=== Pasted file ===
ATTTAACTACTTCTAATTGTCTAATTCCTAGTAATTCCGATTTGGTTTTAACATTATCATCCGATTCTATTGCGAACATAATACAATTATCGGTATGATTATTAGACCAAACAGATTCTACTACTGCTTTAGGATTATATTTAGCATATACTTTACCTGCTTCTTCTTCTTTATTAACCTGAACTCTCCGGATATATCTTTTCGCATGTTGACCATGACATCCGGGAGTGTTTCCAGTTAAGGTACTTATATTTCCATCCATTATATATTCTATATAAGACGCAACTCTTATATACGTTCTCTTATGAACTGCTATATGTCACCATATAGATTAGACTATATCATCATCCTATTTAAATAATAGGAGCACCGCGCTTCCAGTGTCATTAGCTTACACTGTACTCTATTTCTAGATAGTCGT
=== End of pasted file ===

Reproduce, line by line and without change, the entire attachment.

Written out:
ATTTAACTACTTCTAATTGTCTAATTCCTAGTAATTCCGATTTGGTTTTAACATTATCATCCGATTCTATTGCGAACATAATACAATTATCGGTATGATTATTAGACCAAACAGATTCTACTACTGCTTTAGGATTATATTTAGCATATACTTTACCTGCTTCTTCTTCTTTATTAACCTGAACTCTCCGGATATATCTTTTCGCATGTTGACCATGACATCCGGGAGTGTTTCCAGTTAAGGTACTTATATTTCCATCCATTATATATTCTATATAAGACGCAACTCTTATATACGTTCTCTTATGAACTGCTATATGTCACCATATAGATTAGACTATATCATCATCCTATTTAAATAATAGGAGCACCGCGCTTCCAGTGTCATTAGCTTACACTGTACTCTATTTCTAGATAGTCGT